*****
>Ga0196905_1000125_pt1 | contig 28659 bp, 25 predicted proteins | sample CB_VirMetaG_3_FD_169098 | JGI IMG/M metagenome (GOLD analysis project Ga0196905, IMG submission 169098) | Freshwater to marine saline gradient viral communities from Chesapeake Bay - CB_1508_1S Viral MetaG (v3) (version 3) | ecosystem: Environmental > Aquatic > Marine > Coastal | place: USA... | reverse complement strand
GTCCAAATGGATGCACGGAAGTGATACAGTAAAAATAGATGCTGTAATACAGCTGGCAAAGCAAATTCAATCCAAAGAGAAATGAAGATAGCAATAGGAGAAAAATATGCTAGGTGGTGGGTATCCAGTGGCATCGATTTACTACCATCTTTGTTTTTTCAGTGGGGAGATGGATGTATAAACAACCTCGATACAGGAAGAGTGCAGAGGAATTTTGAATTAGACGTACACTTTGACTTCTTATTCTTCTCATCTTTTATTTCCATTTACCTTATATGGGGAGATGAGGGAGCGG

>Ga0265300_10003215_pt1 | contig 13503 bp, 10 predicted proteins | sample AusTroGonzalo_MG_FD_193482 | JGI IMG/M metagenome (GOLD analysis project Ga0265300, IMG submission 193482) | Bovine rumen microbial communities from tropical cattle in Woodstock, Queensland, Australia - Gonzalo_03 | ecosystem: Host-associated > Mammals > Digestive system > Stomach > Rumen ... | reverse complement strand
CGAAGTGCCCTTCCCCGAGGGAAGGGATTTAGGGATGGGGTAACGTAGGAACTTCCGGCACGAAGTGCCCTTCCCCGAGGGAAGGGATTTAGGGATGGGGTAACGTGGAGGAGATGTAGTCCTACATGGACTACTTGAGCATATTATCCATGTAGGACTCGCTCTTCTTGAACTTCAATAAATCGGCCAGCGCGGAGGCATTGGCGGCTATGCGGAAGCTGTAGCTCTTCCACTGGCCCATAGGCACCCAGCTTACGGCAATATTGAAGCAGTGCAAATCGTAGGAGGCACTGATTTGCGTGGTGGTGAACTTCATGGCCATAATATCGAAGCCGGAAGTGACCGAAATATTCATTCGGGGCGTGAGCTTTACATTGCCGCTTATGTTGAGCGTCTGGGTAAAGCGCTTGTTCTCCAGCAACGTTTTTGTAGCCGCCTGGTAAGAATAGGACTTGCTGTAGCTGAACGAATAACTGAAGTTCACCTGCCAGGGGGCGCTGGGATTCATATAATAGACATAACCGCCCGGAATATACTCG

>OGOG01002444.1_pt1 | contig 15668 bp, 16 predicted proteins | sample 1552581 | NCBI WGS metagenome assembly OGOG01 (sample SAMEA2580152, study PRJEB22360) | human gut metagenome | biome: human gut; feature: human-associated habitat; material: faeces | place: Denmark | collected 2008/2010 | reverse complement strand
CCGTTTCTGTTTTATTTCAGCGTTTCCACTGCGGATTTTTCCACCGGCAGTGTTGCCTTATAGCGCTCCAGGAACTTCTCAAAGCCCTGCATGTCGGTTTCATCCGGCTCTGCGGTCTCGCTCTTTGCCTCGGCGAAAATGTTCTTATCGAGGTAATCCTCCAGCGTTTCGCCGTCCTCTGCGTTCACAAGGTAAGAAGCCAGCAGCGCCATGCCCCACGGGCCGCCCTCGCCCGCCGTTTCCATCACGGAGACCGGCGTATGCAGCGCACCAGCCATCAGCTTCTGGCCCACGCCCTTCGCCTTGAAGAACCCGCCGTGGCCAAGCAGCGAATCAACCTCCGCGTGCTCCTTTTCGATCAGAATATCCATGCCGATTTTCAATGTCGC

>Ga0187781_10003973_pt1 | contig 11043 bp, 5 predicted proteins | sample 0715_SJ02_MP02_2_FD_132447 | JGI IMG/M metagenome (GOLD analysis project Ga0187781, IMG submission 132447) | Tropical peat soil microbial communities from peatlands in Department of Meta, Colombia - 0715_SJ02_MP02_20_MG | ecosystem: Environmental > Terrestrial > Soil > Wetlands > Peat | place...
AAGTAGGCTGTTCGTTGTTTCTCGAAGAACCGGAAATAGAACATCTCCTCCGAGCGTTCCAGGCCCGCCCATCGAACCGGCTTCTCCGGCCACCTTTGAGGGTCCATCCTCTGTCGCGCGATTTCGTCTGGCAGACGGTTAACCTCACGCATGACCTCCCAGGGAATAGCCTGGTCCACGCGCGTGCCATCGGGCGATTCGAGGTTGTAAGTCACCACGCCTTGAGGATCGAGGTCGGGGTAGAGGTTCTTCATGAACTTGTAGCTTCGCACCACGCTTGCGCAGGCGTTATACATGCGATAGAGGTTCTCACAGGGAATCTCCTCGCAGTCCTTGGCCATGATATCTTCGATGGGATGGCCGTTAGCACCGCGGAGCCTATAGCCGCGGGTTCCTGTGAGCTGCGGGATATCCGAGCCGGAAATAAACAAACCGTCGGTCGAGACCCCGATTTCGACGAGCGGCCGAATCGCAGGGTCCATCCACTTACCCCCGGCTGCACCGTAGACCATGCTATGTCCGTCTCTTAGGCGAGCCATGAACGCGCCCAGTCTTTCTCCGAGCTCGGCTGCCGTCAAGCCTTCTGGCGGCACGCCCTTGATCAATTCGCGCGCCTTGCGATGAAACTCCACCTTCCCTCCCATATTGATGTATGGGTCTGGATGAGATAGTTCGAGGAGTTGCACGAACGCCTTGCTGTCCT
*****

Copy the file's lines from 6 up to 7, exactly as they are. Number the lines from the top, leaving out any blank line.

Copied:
CCGTTTCTGTTTTATTTCAGCGTTTCCACTGCGGATTTTTCCACCGGCAGTGTTGCCTTATAGCGCTCCAGGAACTTCTCAAAGCCCTGCATGTCGGTTTCATCCGGCTCTGCGGTCTCGCTCTTTGCCTCGGCGAAAATGTTCTTATCGAGGTAATCCTCCAGCGTTTCGCCGTCCTCTGCGTTCACAAGGTAAGAAGCCAGCAGCGCCATGCCCCACGGGCCGCCCTCGCCCGCCGTTTCCATCACGGAGACCGGCGTATGCAGCGCACCAGCCATCAGCTTCTGGCCCACGCCCTTCGCCTTGAAGAACCCGCCGTGGCCAAGCAGCGAATCAACCTCCGCGTGCTCCTTTTCGATCAGAATATCCATGCCGATTTTCAATGTCGC

>Ga0187781_10003973_pt1 | contig 11043 bp, 5 predicted proteins | sample 0715_SJ02_MP02_2_FD_132447 | JGI IMG/M metagenome (GOLD analysis project Ga0187781, IMG submission 132447) | Tropical peat soil microbial communities from peatlands in Department of Meta, Colombia - 0715_SJ02_MP02_20_MG | ecosystem: Environmental > Terrestrial > Soil > Wetlands > Peat | place...